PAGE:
Learning at work is still based on competency and skill acquisition and sometimes behaviour change. It seems that despite our now relatively detailed understanding of how we learn, professional development in organisations overlooks the neuroscience. There may be some very real practical limitations; competency framework models are easy to implement and leadership development programmes easy to scale but there is a massive opportunity to embed the latest innovations in brain science into the training world. Ongoing research into cognitive decline has demonstrated just how much brain optimisation techniques can make a difference and they could make a huge impact to how we learn. There is an ever-expanding list of brain optimisation techniques that promise to evolve the way we learn.
Until recently (on the scientific timeline) the accepted view was that the brain was static and that post-early-adulthood, when much development had already occurred, the brain did not change except for the decay that occurs as part of the natural aging process. In the early 1950’s scientists began talking about “neuroplasticity” and it has been an area that has captured interest ever since. In 2007 Norman Doidge wrote The Brain that Changes Itself
, and three years later John B Arden published Rewire Your Brain
not to mention the massive body of academic research papers detailing how the brain changes. Sharon Maguire’s black cab study1
was a wonderful expose on how the brain responds to its environment with the experimental group showing larger hippocampi and grey matter volume difference as a result of studying the numerous London streets. Seemingly irrelevant to the professional world, its significance is paramount when devising learning solutions in the workplace as we move away from archaic learning practices to adopt cutting edge innovations that have a great impact and boast a greater return in investment.
In the early 1950’s scientists began talking about “neuroplasticity” and it has been an area that has captured interest ever since
Neurofeedback is one of these innovations2 developed by Simon Hanslmayr and his team. It is an application where individuals are connected to a system and electrodes placed across the skull, it allows stimulation of brain waves across different parts of the brain and has been linked to an increase in cognitive performance. Specifically, the researchers found that through this brain wave training method they were able to increase upper alpha waves, a pattern of waves associated with an increased the ability to absorb new information, improve focus and enhance creativity. It isn’t difficult to see how this could be of huge benefit to a working professional in a learning context especially when there are little to no documented long term negative side effects. A growing number of executives and professional athletes are reporting positive experiences with neurofeedback and incorporating this into their professional development plans.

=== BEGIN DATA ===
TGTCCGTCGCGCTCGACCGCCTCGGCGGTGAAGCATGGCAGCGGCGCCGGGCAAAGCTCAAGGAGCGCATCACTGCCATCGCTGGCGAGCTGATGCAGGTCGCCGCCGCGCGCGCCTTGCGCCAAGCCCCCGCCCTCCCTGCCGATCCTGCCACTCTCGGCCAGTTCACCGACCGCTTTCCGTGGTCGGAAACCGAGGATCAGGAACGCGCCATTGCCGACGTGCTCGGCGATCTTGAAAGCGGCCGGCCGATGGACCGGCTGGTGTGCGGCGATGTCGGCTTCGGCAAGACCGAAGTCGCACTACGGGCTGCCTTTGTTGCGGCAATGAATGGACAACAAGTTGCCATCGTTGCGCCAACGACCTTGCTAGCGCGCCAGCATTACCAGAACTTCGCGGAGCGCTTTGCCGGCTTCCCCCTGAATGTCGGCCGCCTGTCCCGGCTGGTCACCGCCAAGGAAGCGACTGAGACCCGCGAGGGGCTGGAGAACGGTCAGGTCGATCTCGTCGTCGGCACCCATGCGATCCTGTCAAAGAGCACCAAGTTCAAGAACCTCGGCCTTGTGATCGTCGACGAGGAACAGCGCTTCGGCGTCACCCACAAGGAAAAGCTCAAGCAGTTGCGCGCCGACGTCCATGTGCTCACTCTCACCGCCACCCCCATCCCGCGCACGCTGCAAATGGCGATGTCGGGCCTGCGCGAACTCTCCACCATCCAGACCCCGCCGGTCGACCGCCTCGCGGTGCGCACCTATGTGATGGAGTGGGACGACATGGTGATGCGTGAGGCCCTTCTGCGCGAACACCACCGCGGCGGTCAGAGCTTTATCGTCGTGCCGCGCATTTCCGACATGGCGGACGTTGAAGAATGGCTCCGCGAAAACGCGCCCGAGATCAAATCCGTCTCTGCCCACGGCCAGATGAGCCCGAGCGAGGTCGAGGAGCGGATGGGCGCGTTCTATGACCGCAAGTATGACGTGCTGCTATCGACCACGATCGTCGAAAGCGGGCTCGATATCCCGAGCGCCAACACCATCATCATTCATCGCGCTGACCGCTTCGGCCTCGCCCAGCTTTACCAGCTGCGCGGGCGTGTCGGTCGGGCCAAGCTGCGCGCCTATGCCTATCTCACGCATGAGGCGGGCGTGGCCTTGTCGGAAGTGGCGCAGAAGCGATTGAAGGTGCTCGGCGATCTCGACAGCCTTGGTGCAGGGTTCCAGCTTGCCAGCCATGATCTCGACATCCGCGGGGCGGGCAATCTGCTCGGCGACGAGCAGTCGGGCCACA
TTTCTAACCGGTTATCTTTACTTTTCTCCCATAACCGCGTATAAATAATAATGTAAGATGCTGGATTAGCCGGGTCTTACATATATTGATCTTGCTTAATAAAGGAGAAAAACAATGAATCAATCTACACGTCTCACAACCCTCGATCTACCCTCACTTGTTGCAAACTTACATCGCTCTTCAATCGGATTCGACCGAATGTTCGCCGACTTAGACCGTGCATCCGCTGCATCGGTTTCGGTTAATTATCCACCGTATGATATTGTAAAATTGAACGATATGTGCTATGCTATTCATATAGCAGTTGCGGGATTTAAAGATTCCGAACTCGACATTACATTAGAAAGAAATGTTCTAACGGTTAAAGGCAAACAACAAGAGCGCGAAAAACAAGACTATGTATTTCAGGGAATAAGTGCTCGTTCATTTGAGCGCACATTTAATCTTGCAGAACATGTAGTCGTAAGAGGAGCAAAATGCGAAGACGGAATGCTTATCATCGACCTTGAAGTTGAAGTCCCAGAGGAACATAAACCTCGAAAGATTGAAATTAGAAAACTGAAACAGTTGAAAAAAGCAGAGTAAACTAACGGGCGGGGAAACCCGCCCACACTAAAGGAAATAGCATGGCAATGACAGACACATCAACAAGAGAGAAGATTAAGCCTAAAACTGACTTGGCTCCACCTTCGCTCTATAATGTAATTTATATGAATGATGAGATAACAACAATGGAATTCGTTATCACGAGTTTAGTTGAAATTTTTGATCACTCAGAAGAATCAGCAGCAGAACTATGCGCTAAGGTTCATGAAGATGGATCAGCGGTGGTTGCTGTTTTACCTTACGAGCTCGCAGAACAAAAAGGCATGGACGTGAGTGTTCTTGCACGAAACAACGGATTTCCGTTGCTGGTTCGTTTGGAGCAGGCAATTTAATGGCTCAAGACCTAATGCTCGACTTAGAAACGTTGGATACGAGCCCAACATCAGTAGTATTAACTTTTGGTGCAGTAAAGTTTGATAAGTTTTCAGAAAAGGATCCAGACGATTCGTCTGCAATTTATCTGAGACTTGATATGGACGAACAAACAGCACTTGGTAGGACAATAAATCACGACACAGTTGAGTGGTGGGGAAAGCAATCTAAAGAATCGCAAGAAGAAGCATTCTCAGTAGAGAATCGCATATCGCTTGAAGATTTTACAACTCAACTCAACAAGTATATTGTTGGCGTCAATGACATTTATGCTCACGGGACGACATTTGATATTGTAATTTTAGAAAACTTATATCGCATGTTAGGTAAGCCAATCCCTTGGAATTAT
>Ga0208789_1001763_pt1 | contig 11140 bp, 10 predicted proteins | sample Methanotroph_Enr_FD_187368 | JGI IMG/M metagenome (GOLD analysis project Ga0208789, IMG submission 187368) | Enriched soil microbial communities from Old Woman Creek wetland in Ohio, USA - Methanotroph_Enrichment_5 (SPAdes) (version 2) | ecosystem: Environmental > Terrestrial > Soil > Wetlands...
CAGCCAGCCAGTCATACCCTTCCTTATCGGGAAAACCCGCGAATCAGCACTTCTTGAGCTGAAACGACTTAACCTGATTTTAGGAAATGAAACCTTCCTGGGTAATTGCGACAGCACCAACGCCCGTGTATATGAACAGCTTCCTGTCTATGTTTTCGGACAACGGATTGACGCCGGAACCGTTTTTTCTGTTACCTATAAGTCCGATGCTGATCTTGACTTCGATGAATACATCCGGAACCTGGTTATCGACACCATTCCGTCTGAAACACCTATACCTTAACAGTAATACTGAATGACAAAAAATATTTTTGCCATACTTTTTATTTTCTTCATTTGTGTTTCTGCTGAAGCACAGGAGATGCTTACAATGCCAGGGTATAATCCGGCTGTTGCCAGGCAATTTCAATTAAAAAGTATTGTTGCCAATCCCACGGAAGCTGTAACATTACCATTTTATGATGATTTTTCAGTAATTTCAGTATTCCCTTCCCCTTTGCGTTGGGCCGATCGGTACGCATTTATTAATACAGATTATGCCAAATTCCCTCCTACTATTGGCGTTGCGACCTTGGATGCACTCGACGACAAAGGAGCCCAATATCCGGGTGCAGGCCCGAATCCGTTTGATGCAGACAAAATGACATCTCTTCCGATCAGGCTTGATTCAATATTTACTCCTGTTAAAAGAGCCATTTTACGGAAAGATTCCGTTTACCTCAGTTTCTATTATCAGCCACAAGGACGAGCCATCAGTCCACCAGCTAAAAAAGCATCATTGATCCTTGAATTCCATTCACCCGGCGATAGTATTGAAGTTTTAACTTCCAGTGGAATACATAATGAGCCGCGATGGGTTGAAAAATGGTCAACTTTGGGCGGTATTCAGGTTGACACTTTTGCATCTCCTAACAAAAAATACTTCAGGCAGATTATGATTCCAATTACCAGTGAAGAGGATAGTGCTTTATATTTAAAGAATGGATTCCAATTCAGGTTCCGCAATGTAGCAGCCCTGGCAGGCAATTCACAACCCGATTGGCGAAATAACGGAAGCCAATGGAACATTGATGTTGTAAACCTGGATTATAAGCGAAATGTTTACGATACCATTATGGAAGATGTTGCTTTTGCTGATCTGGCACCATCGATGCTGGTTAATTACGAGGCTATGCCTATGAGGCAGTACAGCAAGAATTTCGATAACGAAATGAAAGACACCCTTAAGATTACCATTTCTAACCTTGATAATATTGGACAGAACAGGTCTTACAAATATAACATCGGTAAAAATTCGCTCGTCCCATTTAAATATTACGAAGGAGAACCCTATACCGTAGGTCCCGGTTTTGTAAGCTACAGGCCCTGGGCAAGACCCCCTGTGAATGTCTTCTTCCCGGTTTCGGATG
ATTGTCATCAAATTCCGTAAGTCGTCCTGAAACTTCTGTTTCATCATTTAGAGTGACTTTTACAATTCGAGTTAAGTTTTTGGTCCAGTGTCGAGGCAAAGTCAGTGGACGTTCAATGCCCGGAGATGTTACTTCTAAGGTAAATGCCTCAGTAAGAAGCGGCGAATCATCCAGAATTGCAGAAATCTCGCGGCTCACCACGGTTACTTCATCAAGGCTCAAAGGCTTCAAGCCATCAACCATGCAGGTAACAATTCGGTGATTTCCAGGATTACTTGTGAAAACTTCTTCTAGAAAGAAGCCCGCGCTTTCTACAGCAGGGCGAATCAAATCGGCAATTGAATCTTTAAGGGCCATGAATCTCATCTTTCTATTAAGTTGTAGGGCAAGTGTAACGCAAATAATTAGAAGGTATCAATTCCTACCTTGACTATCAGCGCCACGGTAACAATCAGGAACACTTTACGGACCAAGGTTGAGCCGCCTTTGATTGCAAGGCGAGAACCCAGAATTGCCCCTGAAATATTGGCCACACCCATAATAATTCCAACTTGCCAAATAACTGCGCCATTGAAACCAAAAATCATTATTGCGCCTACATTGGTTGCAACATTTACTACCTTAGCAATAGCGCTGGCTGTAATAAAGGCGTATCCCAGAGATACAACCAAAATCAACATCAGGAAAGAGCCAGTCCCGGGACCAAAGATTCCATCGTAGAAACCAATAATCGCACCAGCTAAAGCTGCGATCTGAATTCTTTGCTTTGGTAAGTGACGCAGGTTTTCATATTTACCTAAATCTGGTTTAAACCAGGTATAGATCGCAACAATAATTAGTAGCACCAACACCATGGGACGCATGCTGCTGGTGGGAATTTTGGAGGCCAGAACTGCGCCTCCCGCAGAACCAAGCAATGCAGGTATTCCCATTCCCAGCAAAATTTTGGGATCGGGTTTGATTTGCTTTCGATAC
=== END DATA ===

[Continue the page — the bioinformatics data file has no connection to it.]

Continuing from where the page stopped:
Another area gaining a lot of attention are nootropics. Nootropics are natural or synthetic supplements that improve cognitive function including memory, mental alertness, and concentration. Again, an area that is growing rapidly, there is a need to be discerning about the various products available and what they claim to do, but when appropriately chosen there are some very positive results that open up huge opportunities for enhancing memory, learning and cognitive performance more broadly. One such supplement is Alpha-glycerylphosphorylcholine (Alpha GPC). Alpha GPC is a natural choline compound found in the brain and has been the subject of research for it potential as one of many treatments of Alzheimer’s Disease and other forms of dementia. Beyond its rehabilitation benefits, it shows potential in improving mental and physical performance3. It is incredible to think what a small addition to an executive’s daily supplements could do for learning in the short term and memory preservation over the long term. Investigations into substances like Alpha GPC are ongoing and much analysis is still needed to conclude just how beneficial it is.
Neuroplasticity has driven a paradigm shift challenging so much about what we once thought about the brain and how it learns and remembers. Healthcare, rehabilitation services and medicine are evolving in response to our growing awareness of how the brain changes. There is an opportunity for the working world to leverage scientific discoveries meaning that organisations can afford to be innovative in their development solutions to target a new way of learning.
1. Maguire, E. A., Woollett, K., Spiers, H. (2005). London taxi drivers and bus drivers: a structural MRI and neuropsychological analysis. Hippocampus, 16(12)
2. Hanslmayr, S., Sauseng, P., Doppelmayr, M., Schabus, M., & Klimesch, W. (2005) Increasing Individual Upper Alpha Power by Neurofeedback Improves Cognitive Performance in Human Subjects. Applied Psychophysiology and Biofeedback, 30(1)
3. Parker, A.G., Byars, A., Purpura, M., & Jager, R. (2015). The effects of alpha-glycerylphosphorylcholine, caffeine or placebo on markers of mood, cognitive function, power, speed and agility. Journal of the International Society of Sport Nutrition, 12.